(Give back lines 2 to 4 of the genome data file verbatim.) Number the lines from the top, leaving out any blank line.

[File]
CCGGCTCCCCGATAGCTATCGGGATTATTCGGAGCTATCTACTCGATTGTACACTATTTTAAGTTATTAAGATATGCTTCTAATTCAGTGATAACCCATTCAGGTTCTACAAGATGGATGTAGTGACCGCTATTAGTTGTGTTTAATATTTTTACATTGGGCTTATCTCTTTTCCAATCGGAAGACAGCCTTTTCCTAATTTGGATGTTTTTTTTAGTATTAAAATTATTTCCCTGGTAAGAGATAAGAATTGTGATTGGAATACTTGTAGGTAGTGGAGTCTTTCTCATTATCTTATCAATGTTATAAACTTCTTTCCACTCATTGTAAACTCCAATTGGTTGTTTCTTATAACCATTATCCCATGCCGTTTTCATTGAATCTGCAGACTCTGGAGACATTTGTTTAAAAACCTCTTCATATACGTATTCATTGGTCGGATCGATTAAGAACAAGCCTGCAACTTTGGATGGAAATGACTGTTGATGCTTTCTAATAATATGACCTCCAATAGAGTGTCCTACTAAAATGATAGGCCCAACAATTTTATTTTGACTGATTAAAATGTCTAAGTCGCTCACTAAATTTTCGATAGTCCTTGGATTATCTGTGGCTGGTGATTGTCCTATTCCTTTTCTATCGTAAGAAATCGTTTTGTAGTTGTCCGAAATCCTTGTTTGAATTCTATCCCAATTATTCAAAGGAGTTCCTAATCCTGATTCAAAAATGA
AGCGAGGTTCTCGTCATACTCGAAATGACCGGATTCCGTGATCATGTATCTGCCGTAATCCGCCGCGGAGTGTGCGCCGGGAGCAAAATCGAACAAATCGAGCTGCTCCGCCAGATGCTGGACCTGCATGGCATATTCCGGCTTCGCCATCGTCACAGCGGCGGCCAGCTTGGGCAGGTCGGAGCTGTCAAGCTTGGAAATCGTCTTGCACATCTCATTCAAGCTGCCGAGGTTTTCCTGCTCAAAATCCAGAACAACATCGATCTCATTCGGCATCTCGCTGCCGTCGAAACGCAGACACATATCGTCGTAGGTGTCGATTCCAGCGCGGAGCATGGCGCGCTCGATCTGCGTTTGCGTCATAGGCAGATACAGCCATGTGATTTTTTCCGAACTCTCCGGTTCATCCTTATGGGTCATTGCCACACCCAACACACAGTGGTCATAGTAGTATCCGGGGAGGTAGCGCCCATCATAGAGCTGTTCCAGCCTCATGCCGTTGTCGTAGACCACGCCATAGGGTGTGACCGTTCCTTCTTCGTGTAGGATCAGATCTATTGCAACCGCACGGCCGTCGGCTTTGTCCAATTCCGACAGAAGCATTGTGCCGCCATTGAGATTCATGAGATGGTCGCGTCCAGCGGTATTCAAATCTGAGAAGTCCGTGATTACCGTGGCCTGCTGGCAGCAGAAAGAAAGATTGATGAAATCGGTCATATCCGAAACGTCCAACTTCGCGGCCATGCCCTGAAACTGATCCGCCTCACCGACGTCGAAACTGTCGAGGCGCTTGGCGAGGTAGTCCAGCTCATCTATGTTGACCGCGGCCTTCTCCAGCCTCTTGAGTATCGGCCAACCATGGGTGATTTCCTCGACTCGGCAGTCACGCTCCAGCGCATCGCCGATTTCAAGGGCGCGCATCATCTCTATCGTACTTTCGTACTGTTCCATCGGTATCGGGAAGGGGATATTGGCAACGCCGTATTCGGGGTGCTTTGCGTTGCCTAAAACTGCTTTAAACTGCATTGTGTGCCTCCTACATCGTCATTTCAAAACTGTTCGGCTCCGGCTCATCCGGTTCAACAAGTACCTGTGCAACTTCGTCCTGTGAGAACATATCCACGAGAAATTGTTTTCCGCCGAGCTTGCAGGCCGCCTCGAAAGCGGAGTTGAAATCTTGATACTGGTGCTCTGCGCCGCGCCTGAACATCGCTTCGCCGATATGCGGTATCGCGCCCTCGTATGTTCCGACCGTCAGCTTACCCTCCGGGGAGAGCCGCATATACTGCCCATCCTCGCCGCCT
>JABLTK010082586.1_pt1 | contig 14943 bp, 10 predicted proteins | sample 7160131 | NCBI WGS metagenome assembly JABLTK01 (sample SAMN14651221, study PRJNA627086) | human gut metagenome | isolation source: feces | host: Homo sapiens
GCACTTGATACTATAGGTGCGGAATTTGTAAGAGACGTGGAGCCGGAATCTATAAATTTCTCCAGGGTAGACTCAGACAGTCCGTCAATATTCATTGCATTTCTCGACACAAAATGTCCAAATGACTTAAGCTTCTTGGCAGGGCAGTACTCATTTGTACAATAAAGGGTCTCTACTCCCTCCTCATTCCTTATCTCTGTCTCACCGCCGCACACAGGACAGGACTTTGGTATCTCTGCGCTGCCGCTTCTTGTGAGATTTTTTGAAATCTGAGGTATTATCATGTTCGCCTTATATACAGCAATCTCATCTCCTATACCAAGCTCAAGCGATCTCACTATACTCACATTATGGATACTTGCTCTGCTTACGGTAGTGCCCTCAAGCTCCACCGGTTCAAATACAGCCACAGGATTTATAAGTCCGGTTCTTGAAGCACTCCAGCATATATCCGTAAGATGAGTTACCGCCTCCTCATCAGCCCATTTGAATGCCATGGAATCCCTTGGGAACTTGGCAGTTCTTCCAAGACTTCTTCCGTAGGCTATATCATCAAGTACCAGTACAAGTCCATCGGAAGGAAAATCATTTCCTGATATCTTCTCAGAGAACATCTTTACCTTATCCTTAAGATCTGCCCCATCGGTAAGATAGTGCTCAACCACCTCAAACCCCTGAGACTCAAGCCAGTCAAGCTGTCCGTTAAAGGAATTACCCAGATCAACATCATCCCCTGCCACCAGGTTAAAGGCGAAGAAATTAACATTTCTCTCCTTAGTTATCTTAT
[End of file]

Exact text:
AGCGAGGTTCTCGTCATACTCGAAATGACCGGATTCCGTGATCATGTATCTGCCGTAATCCGCCGCGGAGTGTGCGCCGGGAGCAAAATCGAACAAATCGAGCTGCTCCGCCAGATGCTGGACCTGCATGGCATATTCCGGCTTCGCCATCGTCACAGCGGCGGCCAGCTTGGGCAGGTCGGAGCTGTCAAGCTTGGAAATCGTCTTGCACATCTCATTCAAGCTGCCGAGGTTTTCCTGCTCAAAATCCAGAACAACATCGATCTCATTCGGCATCTCGCTGCCGTCGAAACGCAGACACATATCGTCGTAGGTGTCGATTCCAGCGCGGAGCATGGCGCGCTCGATCTGCGTTTGCGTCATAGGCAGATACAGCCATGTGATTTTTTCCGAACTCTCCGGTTCATCCTTATGGGTCATTGCCACACCCAACACACAGTGGTCATAGTAGTATCCGGGGAGGTAGCGCCCATCATAGAGCTGTTCCAGCCTCATGCCGTTGTCGTAGACCACGCCATAGGGTGTGACCGTTCCTTCTTCGTGTAGGATCAGATCTATTGCAACCGCACGGCCGTCGGCTTTGTCCAATTCCGACAGAAGCATTGTGCCGCCATTGAGATTCATGAGATGGTCGCGTCCAGCGGTATTCAAATCTGAGAAGTCCGTGATTACCGTGGCCTGCTGGCAGCAGAAAGAAAGATTGATGAAATCGGTCATATCCGAAACGTCCAACTTCGCGGCCATGCCCTGAAACTGATCCGCCTCACCGACGTCGAAACTGTCGAGGCGCTTGGCGAGGTAGTCCAGCTCATCTATGTTGACCGCGGCCTTCTCCAGCCTCTTGAGTATCGGCCAACCATGGGTGATTTCCTCGACTCGGCAGTCACGCTCCAGCGCATCGCCGATTTCAAGGGCGCGCATCATCTCTATCGTACTTTCGTACTGTTCCATCGGTATCGGGAAGGGGATATTGGCAACGCCGTATTCGGGGTGCTTTGCGTTGCCTAAAACTGCTTTAAACTGCATTGTGTGCCTCCTACATCGTCATTTCAAAACTGTTCGGCTCCGGCTCATCCGGTTCAACAAGTACCTGTGCAACTTCGTCCTGTGAGAACATATCCACGAGAAATTGTTTTCCGCCGAGCTTGCAGGCCGCCTCGAAAGCGGAGTTGAAATCTTGATACTGGTGCTCTGCGCCGCGCCTGAACATCGCTTCGCCGATATGCGGTATCGCGCCCTCGTATGTTCCGACCGTCAGCTTACCCTCCGGGGAGAGCCGCATATACTGCCCATCCTCGCCGCCT
>JABLTK010082586.1_pt1 | contig 14943 bp, 10 predicted proteins | sample 7160131 | NCBI WGS metagenome assembly JABLTK01 (sample SAMN14651221, study PRJNA627086) | human gut metagenome | isolation source: feces | host: Homo sapiens
GCACTTGATACTATAGGTGCGGAATTTGTAAGAGACGTGGAGCCGGAATCTATAAATTTCTCCAGGGTAGACTCAGACAGTCCGTCAATATTCATTGCATTTCTCGACACAAAATGTCCAAATGACTTAAGCTTCTTGGCAGGGCAGTACTCATTTGTACAATAAAGGGTCTCTACTCCCTCCTCATTCCTTATCTCTGTCTCACCGCCGCACACAGGACAGGACTTTGGTATCTCTGCGCTGCCGCTTCTTGTGAGATTTTTTGAAATCTGAGGTATTATCATGTTCGCCTTATATACAGCAATCTCATCTCCTATACCAAGCTCAAGCGATCTCACTATACTCACATTATGGATACTTGCTCTGCTTACGGTAGTGCCCTCAAGCTCCACCGGTTCAAATACAGCCACAGGATTTATAAGTCCGGTTCTTGAAGCACTCCAGCATATATCCGTAAGATGAGTTACCGCCTCCTCATCAGCCCATTTGAATGCCATGGAATCCCTTGGGAACTTGGCAGTTCTTCCAAGACTTCTTCCGTAGGCTATATCATCAAGTACCAGTACAAGTCCATCGGAAGGAAAATCATTTCCTGATATCTTCTCAGAGAACATCTTTACCTTATCCTTAAGATCTGCCCCATCGGTAAGATAGTGCTCAACCACCTCAAACCCCTGAGACTCAAGCCAGTCAAGCTGTCCGTTAAAGGAATTACCCAGATCAACATCATCCCCTGCCACCAGGTTAAAGGCGAAGAAATTAACATTTCTCTCCTTAGTTATCTTAT